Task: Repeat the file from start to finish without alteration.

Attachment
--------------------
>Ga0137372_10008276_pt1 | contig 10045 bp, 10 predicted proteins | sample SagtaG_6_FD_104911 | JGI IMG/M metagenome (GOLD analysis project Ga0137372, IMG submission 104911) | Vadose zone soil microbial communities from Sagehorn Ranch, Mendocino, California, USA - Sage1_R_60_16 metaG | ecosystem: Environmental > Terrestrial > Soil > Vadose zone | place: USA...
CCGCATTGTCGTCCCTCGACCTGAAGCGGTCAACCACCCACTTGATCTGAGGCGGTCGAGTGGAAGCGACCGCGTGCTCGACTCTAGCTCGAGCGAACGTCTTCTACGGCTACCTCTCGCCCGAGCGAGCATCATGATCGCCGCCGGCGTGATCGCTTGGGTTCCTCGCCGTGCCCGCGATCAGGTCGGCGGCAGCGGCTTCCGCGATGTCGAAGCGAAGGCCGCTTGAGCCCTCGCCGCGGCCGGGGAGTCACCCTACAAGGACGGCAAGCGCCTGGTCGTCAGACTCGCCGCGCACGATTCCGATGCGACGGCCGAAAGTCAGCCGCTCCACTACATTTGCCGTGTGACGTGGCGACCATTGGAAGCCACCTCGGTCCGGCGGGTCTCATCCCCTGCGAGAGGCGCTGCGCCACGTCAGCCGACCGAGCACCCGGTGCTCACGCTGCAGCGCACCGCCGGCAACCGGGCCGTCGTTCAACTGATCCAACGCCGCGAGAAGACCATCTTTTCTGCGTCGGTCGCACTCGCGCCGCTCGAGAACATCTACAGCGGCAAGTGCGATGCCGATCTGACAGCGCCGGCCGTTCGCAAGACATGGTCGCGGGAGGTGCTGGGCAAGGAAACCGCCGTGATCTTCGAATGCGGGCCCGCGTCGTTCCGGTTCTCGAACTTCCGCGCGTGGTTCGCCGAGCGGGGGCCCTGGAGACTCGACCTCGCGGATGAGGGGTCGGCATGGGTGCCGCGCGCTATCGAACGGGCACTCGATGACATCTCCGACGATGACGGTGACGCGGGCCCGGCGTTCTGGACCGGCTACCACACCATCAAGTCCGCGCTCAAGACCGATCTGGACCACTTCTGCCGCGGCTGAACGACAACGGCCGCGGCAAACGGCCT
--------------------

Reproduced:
>Ga0137372_10008276_pt1 | contig 10045 bp, 10 predicted proteins | sample SagtaG_6_FD_104911 | JGI IMG/M metagenome (GOLD analysis project Ga0137372, IMG submission 104911) | Vadose zone soil microbial communities from Sagehorn Ranch, Mendocino, California, USA - Sage1_R_60_16 metaG | ecosystem: Environmental > Terrestrial > Soil > Vadose zone | place: USA...
CCGCATTGTCGTCCCTCGACCTGAAGCGGTCAACCACCCACTTGATCTGAGGCGGTCGAGTGGAAGCGACCGCGTGCTCGACTCTAGCTCGAGCGAACGTCTTCTACGGCTACCTCTCGCCCGAGCGAGCATCATGATCGCCGCCGGCGTGATCGCTTGGGTTCCTCGCCGTGCCCGCGATCAGGTCGGCGGCAGCGGCTTCCGCGATGTCGAAGCGAAGGCCGCTTGAGCCCTCGCCGCGGCCGGGGAGTCACCCTACAAGGACGGCAAGCGCCTGGTCGTCAGACTCGCCGCGCACGATTCCGATGCGACGGCCGAAAGTCAGCCGCTCCACTACATTTGCCGTGTGACGTGGCGACCATTGGAAGCCACCTCGGTCCGGCGGGTCTCATCCCCTGCGAGAGGCGCTGCGCCACGTCAGCCGACCGAGCACCCGGTGCTCACGCTGCAGCGCACCGCCGGCAACCGGGCCGTCGTTCAACTGATCCAACGCCGCGAGAAGACCATCTTTTCTGCGTCGGTCGCACTCGCGCCGCTCGAGAACATCTACAGCGGCAAGTGCGATGCCGATCTGACAGCGCCGGCCGTTCGCAAGACATGGTCGCGGGAGGTGCTGGGCAAGGAAACCGCCGTGATCTTCGAATGCGGGCCCGCGTCGTTCCGGTTCTCGAACTTCCGCGCGTGGTTCGCCGAGCGGGGGCCCTGGAGACTCGACCTCGCGGATGAGGGGTCGGCATGGGTGCCGCGCGCTATCGAACGGGCACTCGATGACATCTCCGACGATGACGGTGACGCGGGCCCGGCGTTCTGGACCGGCTACCACACCATCAAGTCCGCGCTCAAGACCGATCTGGACCACTTCTGCCGCGGCTGAACGACAACGGCCGCGGCAAACGGCCT